ANDREW JACKSON AND HIS INDIAN WARS

Robert Vincent Remini, Author
Robert Vincent Remini, Author . Viking $26.95 (317p) ISBN 978-0-670-91025-0
Paperback - 336 pages - 978-0-14-200128-8
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MP3 CD - 978-0-7861-8568-9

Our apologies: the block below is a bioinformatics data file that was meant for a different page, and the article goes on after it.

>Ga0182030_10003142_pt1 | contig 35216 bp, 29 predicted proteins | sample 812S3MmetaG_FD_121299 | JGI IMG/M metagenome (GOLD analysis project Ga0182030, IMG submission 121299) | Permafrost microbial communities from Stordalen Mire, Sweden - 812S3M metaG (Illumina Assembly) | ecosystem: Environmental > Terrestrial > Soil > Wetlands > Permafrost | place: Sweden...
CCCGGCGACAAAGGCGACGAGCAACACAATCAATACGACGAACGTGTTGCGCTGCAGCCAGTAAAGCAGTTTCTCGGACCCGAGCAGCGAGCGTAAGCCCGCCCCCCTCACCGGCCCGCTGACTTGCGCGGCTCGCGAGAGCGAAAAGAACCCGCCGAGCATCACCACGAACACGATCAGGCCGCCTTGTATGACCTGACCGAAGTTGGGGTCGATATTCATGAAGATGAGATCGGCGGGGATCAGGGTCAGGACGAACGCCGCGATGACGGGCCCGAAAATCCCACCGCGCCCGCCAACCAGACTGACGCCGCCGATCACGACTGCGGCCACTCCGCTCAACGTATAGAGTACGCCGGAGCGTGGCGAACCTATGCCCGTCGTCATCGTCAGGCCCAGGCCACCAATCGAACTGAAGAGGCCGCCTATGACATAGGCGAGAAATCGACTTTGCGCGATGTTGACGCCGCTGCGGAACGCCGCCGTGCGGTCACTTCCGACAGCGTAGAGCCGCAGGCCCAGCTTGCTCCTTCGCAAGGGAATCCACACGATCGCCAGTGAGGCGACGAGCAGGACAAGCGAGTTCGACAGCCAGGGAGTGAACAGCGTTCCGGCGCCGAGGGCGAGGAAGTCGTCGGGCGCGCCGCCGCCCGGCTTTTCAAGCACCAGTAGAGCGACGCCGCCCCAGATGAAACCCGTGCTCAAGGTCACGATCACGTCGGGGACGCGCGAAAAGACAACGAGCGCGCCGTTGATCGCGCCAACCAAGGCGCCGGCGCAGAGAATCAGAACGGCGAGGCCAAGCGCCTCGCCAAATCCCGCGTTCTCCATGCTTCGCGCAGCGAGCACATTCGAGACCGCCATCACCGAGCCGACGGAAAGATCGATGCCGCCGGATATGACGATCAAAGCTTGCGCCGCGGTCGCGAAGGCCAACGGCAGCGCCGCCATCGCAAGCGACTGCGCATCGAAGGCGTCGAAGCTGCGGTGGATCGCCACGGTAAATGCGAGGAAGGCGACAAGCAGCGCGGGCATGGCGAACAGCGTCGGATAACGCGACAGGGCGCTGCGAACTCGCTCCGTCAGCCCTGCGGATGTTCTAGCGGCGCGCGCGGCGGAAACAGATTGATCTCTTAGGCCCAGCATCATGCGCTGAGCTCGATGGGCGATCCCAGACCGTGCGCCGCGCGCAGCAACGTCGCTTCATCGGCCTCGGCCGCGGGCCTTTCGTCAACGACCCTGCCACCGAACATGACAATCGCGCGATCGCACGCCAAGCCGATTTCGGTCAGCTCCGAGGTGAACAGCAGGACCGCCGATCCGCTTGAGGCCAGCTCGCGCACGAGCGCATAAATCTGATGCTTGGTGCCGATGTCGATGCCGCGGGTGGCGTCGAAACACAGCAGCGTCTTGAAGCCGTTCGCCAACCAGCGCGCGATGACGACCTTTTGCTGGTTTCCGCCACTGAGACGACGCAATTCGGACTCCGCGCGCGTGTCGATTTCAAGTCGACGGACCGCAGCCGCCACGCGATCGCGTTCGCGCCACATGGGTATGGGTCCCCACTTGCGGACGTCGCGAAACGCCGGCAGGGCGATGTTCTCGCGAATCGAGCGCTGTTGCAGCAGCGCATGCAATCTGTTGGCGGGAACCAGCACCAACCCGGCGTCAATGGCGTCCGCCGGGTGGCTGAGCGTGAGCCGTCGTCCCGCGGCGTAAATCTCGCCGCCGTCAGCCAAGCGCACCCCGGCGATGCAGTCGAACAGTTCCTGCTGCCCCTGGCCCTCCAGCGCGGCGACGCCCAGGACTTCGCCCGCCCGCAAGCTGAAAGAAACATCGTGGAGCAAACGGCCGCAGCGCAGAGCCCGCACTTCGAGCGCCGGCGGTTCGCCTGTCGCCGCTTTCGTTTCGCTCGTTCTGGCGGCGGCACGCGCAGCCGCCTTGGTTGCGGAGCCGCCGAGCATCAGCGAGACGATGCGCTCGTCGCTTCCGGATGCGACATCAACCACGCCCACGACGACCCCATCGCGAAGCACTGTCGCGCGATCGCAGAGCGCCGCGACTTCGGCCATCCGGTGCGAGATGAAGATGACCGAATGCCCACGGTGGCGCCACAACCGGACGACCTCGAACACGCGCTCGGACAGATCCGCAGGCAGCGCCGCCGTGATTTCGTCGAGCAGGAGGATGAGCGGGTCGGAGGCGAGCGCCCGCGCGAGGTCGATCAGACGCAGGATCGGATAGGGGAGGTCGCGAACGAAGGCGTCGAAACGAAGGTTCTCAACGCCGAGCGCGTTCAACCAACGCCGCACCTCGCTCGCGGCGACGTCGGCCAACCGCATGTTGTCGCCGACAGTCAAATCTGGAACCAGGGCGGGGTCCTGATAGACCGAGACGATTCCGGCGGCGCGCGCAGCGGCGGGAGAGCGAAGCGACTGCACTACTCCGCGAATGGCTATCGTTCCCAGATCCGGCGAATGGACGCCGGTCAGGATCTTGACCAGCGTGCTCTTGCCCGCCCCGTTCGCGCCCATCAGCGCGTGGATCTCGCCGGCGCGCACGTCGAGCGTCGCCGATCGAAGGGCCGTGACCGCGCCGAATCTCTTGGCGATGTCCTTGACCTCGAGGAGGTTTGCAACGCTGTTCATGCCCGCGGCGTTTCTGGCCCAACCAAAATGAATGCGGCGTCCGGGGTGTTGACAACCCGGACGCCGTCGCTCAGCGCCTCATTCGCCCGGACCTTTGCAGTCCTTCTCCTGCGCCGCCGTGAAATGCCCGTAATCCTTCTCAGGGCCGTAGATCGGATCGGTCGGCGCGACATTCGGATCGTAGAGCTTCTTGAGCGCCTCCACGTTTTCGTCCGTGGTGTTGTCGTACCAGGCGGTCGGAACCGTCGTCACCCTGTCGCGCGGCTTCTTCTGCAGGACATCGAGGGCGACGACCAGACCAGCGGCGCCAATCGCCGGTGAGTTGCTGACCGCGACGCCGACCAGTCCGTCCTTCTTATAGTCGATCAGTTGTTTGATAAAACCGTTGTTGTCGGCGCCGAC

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"I want to assure the reader that it is not my intention to excuse or exonerate Andrew Jackson for the role he played in the removal of Native Americans west of the Mississippi River. My purpose is simply to explain what happened and why": so writes Remini, who won the National Book Award for his three-volume biography of the seventh president. This provocative book is sure to create controversy for scholars, the Native American community and lay historians, among others. Jackson was the president who "removed" the five "civilized" tribes from the South and forced them westward across the Mississippi River. Existing studies portray Jackson as a villain. Not so, says Remini, who examines Jackson's life to show that he was a product of his age, nothing more, nothing less. Indian tribes sided with the British during the Revolution, then repeatedly confronted the first generation of settlers who moved into the western frontier—Kentucky, Tennessee, Georgia, Alabama, Mississippi. Jackson vaulted to national prominence when he bloodily crushed the British-allied Creek tribe in 1814 during the War of 1812. Then, with or without presidential approval, Southern District Commander Jackson invaded Spanish-held Florida; acting as an "Indian commissioner," he proceeded to lever indigenous people off their ancestral lands in exchange for territory farther west. The idea, Remini says, was first espoused by Thomas Jefferson and was supported by the vast majority of frontier Americans. Despite—or, indeed, because of—its grave, catastrophic results, Jackson's policy deserves to be judged in light of early 19th-century America, argues Remini. He further contends that Jackson's removal policy may have actually saved the tribes from being exterminated. Expert reviewers, pundits and descendants may feel otherwise. Maps not seen by PW. (July)

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